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Roe v. Wade: decided on Jan. 22, 1973. Found that a Texas law that criminalized assisting women with abortions unconstitutional. Pictured: Jane Roe.
Next week is 40 years since the landmark abortion-rights decision Roe v. Wade and a new poll shows the majority of people under 30 can’t name what the case was about.
The new research coming out Wednesday from The Pew Forum on Religion & Public Life shows 62 percent of Americans overall correctly identifying that the case dealt with abortion. Another 17 percent guess incorrectly and 20 percent offer no answer for what the case was about. Awareness drops to 44 percent among those ages 18 to 29, while strong majorities of older generations know it dealt with abortion.
On Jan. 22, 1973, the Supreme Court established a woman’s constitutional right to abortion at least in the first three months of pregnancy.
The Pew report mirrors other research of the last two decades showing views on whether or not to overturn Roe remaining steady. Washington Post polling since the early 1990s has found the share of Americans saying abortion should be legal in all or most cases hovering around 55 percent, with just over four in 10 saying abortion should be illegal in all or most cases.
But the Pew report shows significant religious and partisan differences on whether to overturn Roe v. Wade.
“White evangelical Protestants are the only major religious group in which a majority (54 percent) favors completely overturning the decision. Large percentages of white mainline Protestants (76 percent), Black Protestants (65 percent) and white Catholics (63 percent) say the ruling should not be overturned,” Pew says. Eighty-two percent of people who say they have no religious affiliation oppose overturning.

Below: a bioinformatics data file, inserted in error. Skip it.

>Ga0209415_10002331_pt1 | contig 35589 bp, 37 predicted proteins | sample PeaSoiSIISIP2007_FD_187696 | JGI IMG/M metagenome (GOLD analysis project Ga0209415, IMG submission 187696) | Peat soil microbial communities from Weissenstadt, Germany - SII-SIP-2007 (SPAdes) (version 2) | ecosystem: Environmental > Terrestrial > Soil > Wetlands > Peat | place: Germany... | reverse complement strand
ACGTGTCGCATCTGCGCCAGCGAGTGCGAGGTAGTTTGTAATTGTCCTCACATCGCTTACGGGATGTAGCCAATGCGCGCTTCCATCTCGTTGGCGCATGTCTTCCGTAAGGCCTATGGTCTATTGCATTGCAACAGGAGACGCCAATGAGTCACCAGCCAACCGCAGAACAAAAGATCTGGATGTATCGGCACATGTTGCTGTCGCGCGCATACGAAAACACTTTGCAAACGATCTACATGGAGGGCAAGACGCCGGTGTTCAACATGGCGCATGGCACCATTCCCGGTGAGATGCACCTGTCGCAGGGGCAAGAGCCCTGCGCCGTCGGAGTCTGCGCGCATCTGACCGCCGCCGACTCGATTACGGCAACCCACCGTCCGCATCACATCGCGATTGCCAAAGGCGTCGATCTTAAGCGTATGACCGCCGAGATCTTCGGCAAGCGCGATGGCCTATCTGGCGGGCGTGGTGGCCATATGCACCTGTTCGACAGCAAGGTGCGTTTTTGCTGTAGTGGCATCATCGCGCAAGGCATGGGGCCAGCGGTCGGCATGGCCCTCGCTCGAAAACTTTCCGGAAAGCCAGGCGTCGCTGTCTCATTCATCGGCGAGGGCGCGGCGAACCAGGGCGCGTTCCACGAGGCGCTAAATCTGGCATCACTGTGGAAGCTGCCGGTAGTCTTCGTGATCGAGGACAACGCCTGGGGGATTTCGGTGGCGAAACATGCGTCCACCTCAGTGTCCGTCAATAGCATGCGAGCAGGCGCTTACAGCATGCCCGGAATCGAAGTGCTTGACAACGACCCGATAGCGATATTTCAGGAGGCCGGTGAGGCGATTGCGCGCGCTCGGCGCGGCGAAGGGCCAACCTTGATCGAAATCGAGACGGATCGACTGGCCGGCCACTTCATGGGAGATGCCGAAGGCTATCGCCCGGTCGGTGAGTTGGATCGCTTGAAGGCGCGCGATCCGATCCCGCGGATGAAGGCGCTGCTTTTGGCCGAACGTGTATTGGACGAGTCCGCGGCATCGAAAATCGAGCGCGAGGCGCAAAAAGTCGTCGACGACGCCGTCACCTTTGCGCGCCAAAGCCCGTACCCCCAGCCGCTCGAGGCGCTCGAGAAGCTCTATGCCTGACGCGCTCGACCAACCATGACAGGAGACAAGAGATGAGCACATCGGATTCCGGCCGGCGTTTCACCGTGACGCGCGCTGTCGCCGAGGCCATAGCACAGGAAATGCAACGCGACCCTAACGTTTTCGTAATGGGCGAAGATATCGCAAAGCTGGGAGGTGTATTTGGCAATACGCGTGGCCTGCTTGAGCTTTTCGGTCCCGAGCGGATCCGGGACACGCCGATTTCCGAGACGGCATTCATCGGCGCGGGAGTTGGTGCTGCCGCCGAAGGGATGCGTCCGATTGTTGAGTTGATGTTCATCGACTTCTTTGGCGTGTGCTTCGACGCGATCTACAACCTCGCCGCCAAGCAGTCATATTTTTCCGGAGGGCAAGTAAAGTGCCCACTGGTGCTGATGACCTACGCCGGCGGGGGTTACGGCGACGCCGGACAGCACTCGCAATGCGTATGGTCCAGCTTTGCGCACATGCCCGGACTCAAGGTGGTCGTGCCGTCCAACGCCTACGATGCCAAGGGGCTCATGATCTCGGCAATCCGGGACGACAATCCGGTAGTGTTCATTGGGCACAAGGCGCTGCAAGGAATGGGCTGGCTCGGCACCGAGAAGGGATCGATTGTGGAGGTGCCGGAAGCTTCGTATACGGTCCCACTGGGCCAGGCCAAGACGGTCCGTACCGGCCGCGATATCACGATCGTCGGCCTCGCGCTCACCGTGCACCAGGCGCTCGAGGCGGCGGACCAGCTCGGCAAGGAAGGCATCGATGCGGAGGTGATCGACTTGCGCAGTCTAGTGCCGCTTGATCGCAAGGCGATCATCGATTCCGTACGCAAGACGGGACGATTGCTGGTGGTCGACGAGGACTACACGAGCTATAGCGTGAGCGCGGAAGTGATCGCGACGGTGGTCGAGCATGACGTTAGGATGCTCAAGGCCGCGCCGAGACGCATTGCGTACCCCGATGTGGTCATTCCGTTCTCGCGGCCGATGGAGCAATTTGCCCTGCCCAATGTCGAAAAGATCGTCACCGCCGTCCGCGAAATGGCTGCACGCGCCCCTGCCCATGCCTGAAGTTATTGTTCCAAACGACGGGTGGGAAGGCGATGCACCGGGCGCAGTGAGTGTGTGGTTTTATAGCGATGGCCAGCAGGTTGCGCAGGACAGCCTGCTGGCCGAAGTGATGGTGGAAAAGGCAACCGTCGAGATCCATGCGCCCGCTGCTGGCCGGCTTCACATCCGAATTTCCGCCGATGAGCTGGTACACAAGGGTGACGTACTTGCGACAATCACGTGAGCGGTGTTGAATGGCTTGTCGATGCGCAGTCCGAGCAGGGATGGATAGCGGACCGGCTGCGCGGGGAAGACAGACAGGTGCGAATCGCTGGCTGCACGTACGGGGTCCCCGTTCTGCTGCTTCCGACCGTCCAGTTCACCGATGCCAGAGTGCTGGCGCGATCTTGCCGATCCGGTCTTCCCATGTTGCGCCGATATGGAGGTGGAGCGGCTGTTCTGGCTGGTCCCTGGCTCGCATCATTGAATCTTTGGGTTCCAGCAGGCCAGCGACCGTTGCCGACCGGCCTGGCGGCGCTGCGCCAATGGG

“Half of Americans who attend religious services at least weekly favor completely overturning the Roe v. Wade decision, compared with just 17 percent of those who attend less often,” according to the Pew report.
“Republicans are evenly divided over whether the ruling should be overturned: 46 percent say it should while 48 percent say it should not. By wide margins, Democrats (74 percent to 20 percent) and independents (64 percent to 28 percent) oppose overturning Roe v. Wade.”
Young people’s views on abortion aren’t much different from the views of people up to their mid-60s – 55 percent of Americans under age 30 support legal abortions in most or all cases, as do 57 percent of those ages 50 to 64. That’s dramatically different from young Americans’ views on another hot-button issue: same-sex marriage, where those under 30 are much more supportive than their elders.
This post has been updated.
Capital Insight survey research analyst Scott Clement contributed to this report.